Unlike the boring, scripted debates we see on TV, this debate will be a no-holds-barred, knock down, drag out political brawl where ALL relevant policy issues about each candidate will be on the table.

~ Ellis Washington, Mock Presidential Debate flyer, SSU, Oct. 29, 2008

Invitation to a real political debate

Last Wednesday at Savannah State University, where I teach law and political science, I organized a political forum called, “Mock Presidential Debate – Obama v. McCain.” Barack Obama was played by my colleague Kevin Hales (professor of history); I played Sen. John McCain.

The political debate was a smashing success. We had over 250 students and about 15 faculty and staff participate. Several faculty members even brought their entire class. We also had a TV crew from the local Savannah affiliate WSAV that filmed the entire political forum.

To encourage students, administration, faculty and staff to attend, I sent out the following announcement:


On behalf of the Political Science Association at Savannah State University, I would like to formally invite the entire SSU family to attend an interesting and unique political forum – a Mock Presidential Debate – between BARACK OBAMA (represented by professor Kevin Hales [History Department] & JOHN MCCAIN (represented by professor Ellis Washington [Political Science Department]).

Professor Leonard McCoy [Political Science Department] will be the moderator along with student moderators Chelsea White and Sheila Adu Poku.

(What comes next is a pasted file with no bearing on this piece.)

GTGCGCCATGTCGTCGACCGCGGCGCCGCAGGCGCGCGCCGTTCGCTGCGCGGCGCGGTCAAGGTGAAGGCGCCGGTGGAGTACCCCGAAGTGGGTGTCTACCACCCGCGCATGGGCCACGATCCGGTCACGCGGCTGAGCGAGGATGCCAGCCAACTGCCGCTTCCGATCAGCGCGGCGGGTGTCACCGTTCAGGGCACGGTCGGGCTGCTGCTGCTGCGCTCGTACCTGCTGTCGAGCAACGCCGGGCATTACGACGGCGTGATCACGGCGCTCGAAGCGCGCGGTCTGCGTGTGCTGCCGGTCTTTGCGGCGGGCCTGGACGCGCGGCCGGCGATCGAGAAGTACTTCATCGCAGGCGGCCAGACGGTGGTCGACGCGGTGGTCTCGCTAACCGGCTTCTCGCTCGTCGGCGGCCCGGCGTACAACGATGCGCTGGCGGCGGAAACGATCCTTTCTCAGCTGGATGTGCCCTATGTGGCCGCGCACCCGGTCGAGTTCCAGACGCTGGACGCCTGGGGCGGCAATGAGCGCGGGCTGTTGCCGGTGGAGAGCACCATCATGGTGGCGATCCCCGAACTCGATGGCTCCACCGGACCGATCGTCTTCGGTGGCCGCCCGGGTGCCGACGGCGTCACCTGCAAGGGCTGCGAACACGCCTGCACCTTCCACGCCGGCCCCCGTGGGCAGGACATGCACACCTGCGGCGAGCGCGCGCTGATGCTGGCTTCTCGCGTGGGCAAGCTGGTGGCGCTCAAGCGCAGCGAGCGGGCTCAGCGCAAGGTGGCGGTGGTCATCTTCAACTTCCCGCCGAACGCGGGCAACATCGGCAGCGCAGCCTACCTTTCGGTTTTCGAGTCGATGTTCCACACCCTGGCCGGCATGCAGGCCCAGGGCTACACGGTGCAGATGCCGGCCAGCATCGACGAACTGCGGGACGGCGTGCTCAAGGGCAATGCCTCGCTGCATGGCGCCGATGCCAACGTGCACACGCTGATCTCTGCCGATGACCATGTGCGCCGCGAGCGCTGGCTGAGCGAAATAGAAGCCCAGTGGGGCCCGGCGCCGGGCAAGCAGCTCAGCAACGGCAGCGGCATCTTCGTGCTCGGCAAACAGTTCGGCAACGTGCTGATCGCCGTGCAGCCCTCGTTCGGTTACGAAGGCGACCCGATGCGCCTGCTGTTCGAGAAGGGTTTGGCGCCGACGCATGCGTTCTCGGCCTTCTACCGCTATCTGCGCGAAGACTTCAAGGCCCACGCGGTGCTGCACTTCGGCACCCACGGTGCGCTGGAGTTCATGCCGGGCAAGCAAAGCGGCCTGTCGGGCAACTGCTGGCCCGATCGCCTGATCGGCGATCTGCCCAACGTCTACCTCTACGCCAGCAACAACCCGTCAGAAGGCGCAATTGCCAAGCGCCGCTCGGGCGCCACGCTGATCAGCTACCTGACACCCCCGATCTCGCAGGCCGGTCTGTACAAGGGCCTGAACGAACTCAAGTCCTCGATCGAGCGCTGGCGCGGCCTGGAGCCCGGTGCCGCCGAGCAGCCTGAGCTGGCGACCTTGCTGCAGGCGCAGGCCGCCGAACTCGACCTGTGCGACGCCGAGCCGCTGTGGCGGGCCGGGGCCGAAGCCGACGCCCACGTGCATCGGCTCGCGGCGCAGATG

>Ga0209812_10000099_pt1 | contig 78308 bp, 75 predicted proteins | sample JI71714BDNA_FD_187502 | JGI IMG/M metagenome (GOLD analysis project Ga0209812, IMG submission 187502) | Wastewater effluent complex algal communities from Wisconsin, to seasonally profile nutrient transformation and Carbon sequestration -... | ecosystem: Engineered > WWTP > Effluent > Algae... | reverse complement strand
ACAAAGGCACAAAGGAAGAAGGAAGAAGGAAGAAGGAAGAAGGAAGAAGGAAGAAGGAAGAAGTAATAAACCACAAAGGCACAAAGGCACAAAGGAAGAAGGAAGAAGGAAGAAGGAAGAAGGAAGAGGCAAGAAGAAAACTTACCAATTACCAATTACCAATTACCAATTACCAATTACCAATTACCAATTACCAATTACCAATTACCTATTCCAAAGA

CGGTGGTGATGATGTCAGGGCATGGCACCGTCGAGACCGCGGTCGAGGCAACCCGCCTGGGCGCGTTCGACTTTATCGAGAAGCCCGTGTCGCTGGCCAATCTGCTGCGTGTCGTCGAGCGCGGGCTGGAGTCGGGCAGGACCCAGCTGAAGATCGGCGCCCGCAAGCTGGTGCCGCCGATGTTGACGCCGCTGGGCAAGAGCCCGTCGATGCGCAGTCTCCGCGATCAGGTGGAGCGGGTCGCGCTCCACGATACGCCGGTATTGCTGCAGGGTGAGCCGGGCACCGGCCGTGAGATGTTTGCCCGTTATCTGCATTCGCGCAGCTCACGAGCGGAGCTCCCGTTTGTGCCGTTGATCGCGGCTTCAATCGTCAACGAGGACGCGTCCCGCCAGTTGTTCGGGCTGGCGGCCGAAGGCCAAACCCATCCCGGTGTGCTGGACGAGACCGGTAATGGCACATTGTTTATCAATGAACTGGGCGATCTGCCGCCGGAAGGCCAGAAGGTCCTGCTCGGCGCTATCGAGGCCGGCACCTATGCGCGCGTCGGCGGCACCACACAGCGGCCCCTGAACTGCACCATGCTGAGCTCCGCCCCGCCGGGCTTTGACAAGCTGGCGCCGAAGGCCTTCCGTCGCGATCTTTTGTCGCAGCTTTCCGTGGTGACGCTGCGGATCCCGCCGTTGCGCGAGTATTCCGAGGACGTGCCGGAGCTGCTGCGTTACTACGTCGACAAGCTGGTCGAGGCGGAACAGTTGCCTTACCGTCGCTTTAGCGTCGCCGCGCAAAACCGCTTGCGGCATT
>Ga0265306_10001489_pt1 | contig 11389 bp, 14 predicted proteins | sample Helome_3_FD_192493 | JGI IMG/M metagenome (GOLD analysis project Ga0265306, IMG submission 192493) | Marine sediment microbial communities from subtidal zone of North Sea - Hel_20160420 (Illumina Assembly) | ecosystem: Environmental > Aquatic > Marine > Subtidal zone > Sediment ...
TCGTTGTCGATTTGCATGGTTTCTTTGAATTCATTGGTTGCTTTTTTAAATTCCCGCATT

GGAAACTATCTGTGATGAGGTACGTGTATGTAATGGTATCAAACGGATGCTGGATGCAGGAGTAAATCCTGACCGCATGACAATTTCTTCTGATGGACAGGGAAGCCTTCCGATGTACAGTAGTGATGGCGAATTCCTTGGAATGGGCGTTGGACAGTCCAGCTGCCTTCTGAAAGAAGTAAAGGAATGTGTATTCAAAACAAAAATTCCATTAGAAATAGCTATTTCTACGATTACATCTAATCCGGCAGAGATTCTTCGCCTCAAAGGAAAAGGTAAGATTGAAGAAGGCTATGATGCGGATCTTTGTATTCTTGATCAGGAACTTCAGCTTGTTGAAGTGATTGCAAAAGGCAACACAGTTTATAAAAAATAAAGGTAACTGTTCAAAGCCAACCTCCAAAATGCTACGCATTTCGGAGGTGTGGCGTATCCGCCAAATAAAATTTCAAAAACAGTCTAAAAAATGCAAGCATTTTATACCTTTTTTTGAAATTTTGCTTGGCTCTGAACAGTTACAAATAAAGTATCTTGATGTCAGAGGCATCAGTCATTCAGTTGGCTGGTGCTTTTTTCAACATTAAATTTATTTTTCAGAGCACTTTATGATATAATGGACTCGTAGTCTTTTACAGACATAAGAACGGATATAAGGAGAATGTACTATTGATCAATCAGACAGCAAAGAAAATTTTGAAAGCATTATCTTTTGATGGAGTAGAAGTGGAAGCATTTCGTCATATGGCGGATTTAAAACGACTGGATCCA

Unlike the boring, scripted debates we see on TV, this debate will be a no-holds-barred, knock down, drag out political brawl where ALL relevant policy issues about each candidate will be on the table.

See the attached flyer for further details regarding the Mock Presidential Debate.



Ellis Washington, J.D.

Department of Political Science
Faculty Adviser, Political Science Association

Of course, I knew going in that I was a marked man, that participation in this presidential debate would be a great challenge that would put my intellectual, political and spiritual capacities to the test – yet like a lamb to the slaughter, I embraced my destiny.

‘Why do you want to be president of the United States?’

This was the opening salvo of this political beat down. In order to set the proper tone, I knew my answer must be strong and unequivocal. I said in part: